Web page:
The board needs to make a decision, and it was the original goal to have such a decision by December 20th, with the notion that some groundbreaking would begin next summer. We of course reserve the right to delay that decision and even delay construction. But here is my analysis. Although I recognize and appreciate some of the parents’ concerns (and many of those I would have shared when I was first at Arundel), we need to recognize that the board must take into account all of the pieces of this puzzle knowing that we are making a long-term decision. In effect, we need to see around corners. In my research leading up to this board meeting, I also spoke to many middle school parents, and as one may suspect, they have a different view than many of the elementary parents. Their experience and perspective is of ones who have been through a greater portion of the SCSD experience. I’m quite certain that if the district were to decide to do the mini 4/5 schools at Arundel and Heather, it will rank up there with one of the all-time mistakes we’ve ever done. TL parents already told me that they’d be very upset if their 4th or 5th grader didn’t have this same experience as the new school adjacent to Central. I also know how much we’ve lost at our elementary schools in terms of quality space and what a gift we’d be giving back to Arundel and Heather by reducing that enrollment. It would provide a much better educational experience for those K-3 kids.

I would say the most board members recognized that building the 4/5 school at TL while at the same time moving CLC to a new location was probably the most elegant solution for a number of reasons. It accomplishes the pedagogical goals (while retaining the scale and leverage of the original 4/5 plan) and would reduce crowding and traffic at every school site. The challenge with this plan is that it’s dependent upon an unknown — whether we can obtain a new site for CLC and (perhaps in partnership with others) fund it so that it is not materially be more expensive than other options. So, we all agreed we need a back-up plan in case we can’t do this, as well as a timeframe to attempt to secure such new site. The board was less in agreement last night as to this “back-up plan,” and certainly we will discuss that further at our next meeting on December 20th. Although not perfect, I believe the next best plan is to still have the 4/5 at TL while moving CLC to Heather. Although it would of course impact the Heather campus, traffic could be mitigated by coordinating different start/end times for the two schools. And Heather still has the biggest parcel of land available with the lowest density of students. And regardless of which of the above two paths we take, I am confident that we will make the best-long term decision for all students and accomplish a number of goals:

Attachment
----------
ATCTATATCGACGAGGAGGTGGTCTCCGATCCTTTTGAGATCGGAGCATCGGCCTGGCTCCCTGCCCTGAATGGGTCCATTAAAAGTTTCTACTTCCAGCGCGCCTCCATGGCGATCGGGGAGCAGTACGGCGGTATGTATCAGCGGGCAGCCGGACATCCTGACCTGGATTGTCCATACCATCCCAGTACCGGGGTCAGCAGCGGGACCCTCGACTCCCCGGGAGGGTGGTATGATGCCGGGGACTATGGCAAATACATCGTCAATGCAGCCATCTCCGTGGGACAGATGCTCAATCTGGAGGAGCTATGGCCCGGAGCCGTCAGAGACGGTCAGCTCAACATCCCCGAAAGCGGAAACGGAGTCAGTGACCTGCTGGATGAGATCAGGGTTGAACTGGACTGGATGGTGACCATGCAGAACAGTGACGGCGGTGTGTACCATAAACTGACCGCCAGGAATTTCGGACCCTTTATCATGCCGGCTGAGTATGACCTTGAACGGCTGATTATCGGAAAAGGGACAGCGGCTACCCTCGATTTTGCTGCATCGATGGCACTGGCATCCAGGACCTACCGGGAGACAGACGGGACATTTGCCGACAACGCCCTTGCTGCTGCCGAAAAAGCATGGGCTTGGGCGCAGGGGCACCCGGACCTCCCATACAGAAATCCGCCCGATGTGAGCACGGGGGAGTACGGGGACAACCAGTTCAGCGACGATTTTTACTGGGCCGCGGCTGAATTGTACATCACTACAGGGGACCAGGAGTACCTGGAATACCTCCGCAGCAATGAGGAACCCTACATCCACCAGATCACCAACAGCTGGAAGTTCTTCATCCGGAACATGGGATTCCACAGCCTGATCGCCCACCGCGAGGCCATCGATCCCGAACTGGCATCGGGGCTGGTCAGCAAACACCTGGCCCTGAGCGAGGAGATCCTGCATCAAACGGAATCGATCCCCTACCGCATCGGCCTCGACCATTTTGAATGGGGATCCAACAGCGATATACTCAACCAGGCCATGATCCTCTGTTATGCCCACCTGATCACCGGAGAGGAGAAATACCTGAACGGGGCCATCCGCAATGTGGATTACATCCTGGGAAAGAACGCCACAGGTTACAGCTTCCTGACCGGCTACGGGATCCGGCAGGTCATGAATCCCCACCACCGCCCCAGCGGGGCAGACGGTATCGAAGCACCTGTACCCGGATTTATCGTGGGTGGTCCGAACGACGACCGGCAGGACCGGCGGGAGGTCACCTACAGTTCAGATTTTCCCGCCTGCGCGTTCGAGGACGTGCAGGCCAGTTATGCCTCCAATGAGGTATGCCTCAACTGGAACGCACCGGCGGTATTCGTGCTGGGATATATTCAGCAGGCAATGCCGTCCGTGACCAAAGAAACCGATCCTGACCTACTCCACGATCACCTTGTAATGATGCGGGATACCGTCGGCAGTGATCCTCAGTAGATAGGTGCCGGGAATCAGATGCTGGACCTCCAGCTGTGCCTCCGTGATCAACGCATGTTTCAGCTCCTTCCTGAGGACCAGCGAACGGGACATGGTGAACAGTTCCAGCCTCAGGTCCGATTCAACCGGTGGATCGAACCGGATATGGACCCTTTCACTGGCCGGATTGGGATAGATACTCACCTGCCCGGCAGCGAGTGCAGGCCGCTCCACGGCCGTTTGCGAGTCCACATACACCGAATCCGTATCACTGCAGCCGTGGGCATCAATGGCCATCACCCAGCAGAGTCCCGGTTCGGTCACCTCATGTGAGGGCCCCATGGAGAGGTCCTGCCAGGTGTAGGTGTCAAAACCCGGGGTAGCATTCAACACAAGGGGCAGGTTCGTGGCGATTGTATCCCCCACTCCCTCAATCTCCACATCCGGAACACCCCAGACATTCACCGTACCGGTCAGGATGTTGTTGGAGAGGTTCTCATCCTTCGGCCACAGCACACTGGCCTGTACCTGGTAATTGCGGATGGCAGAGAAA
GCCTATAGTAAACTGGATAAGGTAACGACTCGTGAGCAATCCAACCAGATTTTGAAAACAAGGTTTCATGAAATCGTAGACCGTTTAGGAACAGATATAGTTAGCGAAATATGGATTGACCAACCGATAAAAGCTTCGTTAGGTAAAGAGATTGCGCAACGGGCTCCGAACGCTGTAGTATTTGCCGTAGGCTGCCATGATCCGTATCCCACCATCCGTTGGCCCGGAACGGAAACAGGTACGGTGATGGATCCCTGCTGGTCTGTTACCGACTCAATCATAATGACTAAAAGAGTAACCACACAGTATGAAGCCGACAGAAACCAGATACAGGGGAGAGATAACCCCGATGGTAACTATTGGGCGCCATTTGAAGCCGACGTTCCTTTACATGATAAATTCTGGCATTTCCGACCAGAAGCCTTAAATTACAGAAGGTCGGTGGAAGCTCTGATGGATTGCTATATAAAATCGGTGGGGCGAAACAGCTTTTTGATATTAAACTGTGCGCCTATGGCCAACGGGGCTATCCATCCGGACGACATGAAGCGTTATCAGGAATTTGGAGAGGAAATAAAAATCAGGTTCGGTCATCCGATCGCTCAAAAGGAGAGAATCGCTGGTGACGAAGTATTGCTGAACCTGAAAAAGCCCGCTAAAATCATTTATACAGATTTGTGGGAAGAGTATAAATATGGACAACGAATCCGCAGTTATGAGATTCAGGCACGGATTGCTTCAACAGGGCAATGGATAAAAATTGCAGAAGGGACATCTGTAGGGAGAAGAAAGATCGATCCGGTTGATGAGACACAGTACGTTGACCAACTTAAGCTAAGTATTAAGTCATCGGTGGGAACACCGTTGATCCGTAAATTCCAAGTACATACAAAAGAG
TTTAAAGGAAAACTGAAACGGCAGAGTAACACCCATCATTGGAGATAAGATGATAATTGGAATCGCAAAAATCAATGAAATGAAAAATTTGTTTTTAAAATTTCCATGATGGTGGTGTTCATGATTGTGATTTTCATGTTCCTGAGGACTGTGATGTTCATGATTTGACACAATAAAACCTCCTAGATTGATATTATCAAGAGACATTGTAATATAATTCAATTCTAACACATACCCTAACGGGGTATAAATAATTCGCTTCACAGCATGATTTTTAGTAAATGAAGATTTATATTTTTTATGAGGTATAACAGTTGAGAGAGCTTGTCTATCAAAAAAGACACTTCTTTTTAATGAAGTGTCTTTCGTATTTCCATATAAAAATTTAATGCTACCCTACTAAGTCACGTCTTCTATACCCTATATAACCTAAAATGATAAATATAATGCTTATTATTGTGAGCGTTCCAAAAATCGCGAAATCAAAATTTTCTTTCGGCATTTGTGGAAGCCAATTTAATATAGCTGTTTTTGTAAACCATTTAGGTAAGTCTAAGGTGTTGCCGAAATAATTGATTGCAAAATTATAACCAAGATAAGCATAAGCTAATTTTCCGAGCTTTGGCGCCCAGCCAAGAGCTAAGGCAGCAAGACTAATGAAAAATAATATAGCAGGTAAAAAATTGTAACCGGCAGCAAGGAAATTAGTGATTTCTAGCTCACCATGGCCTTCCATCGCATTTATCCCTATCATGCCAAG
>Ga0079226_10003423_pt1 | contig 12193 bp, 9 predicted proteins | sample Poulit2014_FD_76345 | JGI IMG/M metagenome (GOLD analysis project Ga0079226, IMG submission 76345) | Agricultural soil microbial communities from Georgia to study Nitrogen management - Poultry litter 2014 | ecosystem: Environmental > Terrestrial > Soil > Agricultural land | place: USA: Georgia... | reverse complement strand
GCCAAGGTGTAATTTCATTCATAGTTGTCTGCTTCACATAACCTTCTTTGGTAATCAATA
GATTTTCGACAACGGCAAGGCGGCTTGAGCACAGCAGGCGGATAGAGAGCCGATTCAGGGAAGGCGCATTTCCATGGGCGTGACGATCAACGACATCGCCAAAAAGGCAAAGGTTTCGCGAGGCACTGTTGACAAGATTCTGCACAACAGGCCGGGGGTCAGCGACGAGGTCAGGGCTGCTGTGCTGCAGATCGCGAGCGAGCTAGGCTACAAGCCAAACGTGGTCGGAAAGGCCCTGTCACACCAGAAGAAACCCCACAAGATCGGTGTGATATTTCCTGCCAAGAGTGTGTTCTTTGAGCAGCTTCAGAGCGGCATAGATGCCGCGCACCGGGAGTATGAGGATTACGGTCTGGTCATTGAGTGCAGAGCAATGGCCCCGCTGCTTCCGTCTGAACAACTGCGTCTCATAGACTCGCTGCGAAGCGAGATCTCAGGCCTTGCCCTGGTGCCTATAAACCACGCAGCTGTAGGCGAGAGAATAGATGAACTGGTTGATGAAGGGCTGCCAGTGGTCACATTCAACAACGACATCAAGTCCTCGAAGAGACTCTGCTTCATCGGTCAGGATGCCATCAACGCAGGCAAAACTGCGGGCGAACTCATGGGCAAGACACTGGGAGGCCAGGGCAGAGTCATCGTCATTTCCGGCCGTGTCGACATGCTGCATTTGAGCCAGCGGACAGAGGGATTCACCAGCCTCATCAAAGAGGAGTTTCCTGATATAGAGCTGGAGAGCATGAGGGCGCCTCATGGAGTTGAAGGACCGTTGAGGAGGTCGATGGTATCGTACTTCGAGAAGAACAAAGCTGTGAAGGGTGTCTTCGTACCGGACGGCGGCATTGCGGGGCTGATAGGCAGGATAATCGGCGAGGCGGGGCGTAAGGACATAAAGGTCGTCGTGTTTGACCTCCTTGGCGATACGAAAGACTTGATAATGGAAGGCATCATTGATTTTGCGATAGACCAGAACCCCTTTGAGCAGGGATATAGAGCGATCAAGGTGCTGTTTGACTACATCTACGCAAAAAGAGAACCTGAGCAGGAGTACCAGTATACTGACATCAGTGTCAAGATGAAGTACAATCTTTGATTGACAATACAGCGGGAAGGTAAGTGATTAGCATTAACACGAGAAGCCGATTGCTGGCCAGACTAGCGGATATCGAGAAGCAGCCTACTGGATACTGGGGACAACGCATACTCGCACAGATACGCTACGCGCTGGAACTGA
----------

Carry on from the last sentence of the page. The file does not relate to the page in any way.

• Create 4/5 schools with enough scale in a location that allows for easy leverage of assets and programs while having a tremendously strong parent community